Research Papers

Acoustic Emission Monitoring for Ultrasonic Cavitation Based Dispersion Process

[+] Author and Article Information
Jianguo Wu

Department of Industrial and Systems Engineering,
University of Wisconsin-Madison,
3255 Mechanical Engineering,
1513 University Avenue,
Madison, WI 53706
e-mail: wu45@wisc.edu

Shiyu Zhou

Department of Industrial and Systems Engineering,
University of Wisconsin-Madison,
3270 Mechanical Engineering,
1513 University Avenue,
Madison, WI 53706
e-mail: szhou@engr.wisc.edu

Xiaochun Li

Department of Mechanical Engineering,
University of Wisconsin-Madison,
1035 Mechanical Engineering,
1513 University Avenue,
Madison, WI 53706
e-mail: xcli@engr.wisc.edu

1Corresponding author.

Contributed by the Manufacturing Engineering Division of ASME for publication in the Journal of Manufacturing Science and Engineering. Manuscript received July 18, 2012; final manuscript received February 12, 2013; published online May 24, 2013. Assoc. Editor: Robert Gao.

J. Manuf. Sci. Eng 135(3), 031015 (May 24, 2013) (12 pages) Paper No: MANU-12-1214; doi: 10.1115/1.4024041 History: Received July 18, 2012; Revised February 12, 2013

In the manufacturing of micro/nanocomposite materials, micro/nanoparticles need to be dispersed evenly into the base materials. However, due to their high surface-to-volume ratio and high surface energy, the micro/nanoparticles tend to agglomerate and cluster together. Ultrasonic cavitation is effective to disperse micro/nanoparticles. However, works on correlating the cavitation parameters with the micro/nanoparticle dispersion are limited. This paper presents a real-time acoustic monitoring method based on cavitation noises to monitor the micro/nanoparticle dispersion status. In this paper, two types of cavitation noise power indices computed based on the raw cavitation noise signals are used to monitor the cavitation status. Both off-line and on-line steady state detection algorithms are developed. These algorithms can be used to determine the critical process parameters including the power of the ultrasonic sound and the dispersion time. Extensive experiments have been conducted to illustrate the effectiveness of the developed methods.

Copyright © 2013 by ASME
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Fig. 1

Experimental setup (a) and its schematic representation (b): (1) Misonix Sonicator 4000; (2) ultrasonic horn/probe; (3) standard 500 mL glass beaker; (4) titanium rod; (5) acoustic sensor; (6) Tektronix DPO7345 oscilloscope

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Fig. 2

Two representative cavitation noise waveforms with ultrasonic power 40 W for pure tap water and tap water with 20 g Al2O3 particles

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Fig. 3

Al2O3 suspension immediately after the ultrasonic treatment

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Fig. 4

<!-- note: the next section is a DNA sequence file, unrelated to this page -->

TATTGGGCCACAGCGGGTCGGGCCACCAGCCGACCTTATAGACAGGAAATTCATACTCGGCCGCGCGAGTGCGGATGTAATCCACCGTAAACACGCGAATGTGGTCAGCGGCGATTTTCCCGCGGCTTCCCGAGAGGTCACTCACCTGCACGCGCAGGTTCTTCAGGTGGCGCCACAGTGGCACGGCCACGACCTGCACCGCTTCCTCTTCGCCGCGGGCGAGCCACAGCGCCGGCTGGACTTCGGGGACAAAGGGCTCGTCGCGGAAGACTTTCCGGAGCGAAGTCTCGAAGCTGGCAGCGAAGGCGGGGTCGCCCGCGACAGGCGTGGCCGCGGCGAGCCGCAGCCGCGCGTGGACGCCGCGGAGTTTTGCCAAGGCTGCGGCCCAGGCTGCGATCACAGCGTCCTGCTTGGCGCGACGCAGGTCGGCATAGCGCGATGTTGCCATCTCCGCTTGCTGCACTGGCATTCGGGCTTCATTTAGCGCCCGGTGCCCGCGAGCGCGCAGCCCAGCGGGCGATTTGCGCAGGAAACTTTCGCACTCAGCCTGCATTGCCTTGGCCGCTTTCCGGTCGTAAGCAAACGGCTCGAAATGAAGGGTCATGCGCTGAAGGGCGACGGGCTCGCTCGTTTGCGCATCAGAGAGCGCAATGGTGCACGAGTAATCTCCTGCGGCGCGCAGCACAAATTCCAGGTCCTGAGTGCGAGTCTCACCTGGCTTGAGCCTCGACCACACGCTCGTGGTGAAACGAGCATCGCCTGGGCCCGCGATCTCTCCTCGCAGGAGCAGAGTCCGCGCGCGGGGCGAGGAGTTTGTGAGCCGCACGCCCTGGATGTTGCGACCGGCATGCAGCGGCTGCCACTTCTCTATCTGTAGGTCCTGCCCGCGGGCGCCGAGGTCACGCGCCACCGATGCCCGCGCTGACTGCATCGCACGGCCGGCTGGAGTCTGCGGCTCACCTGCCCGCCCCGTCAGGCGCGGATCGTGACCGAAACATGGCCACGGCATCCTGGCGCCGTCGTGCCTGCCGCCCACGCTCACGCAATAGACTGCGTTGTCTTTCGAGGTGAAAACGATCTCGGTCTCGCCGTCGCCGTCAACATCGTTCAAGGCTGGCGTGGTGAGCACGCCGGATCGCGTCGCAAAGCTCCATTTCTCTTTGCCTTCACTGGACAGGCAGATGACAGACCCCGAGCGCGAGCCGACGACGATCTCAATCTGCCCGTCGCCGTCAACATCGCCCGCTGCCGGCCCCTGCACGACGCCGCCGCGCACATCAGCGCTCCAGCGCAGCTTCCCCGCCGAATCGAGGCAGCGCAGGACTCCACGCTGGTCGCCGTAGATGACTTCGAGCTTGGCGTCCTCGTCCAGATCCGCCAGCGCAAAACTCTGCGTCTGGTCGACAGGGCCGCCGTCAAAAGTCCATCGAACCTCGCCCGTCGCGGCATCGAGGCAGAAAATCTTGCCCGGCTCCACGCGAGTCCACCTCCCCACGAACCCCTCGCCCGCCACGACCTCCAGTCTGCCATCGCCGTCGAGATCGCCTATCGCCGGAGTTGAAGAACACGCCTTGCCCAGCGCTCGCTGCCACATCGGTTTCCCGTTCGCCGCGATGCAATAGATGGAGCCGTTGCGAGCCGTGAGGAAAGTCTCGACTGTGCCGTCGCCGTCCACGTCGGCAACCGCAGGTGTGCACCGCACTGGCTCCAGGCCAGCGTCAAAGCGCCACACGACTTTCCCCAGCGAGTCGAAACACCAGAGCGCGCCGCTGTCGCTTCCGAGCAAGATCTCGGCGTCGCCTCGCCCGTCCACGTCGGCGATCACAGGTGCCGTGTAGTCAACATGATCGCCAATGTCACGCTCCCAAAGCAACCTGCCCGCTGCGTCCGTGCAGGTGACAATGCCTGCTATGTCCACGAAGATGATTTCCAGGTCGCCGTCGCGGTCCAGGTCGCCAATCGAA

Deposited Al2O3 particles (Al2O3 20 g, ultrasonic driving power 40 W, 26 hs after treatment)

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Fig. 5

The volume of the deposited Al2O3 particles as a function of the processing time

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Fig. 6

Cavitation noise spectrum for tap water with 10 g Al2O3 particles at the time of 40 s after the ultrasonic power is turned on: (a) 40 W, (b) 100 W, (c) 40 W, natural logarithmic scale, (d) 100 W, natural logarithmic scale

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Fig. 7

The influence of particle concentration and ultrasonic power on CNP-1: (a) CNP-1 as a function of time for different amounts of Al2O3 particles with ultrasonic power 40 W, (b) CNP-1 evolves with time for different ultrasonic power in tap water with 30 g Al2O3 particles

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Fig. 8

CNP-2 as a function of time for different ultrasonic power in tap water with 30 g Al2O3 particles

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Fig. 9

Illustration of MSER for CNP signals (power 40 W, Al2O3 30 g)

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Fig. 10

An example of MSER-EWMA on CNP signals (40 W, 30 g Al2O3)

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Fig. 11

MSER and MSER-EWMA detected transition times as functions of ultrasonic power for CNP-1 and CNP-2 (30 g Al2O3)

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Fig. 12

The influence of Al2O3 concentration on dispersion time estimated by MSER-EWMA on CNP-1 (40 W)

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Fig. 13

Mean CNP-1 in the transient state as a function of ultrasonic power (30 g Al2O3)

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Fig. 14

An example of generated signal (a = 0.01, T0 = 461)

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Fig. 15

The expected detection bias and false alarm rate as functions of detection threshold for NSDM and R-test (NSDM: m=50, D=2; R-test: λ1=0.05, λ2=0.05, λ3=0.08)

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Fig. 16

Illustration of NSDM (a) and R-test (b) for CNP signals (40 W, Al2O3 30 g)

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Fig. 17

Transition time detected by MSER-EWMA, NSDM and R-test (Al2O3 30 g)




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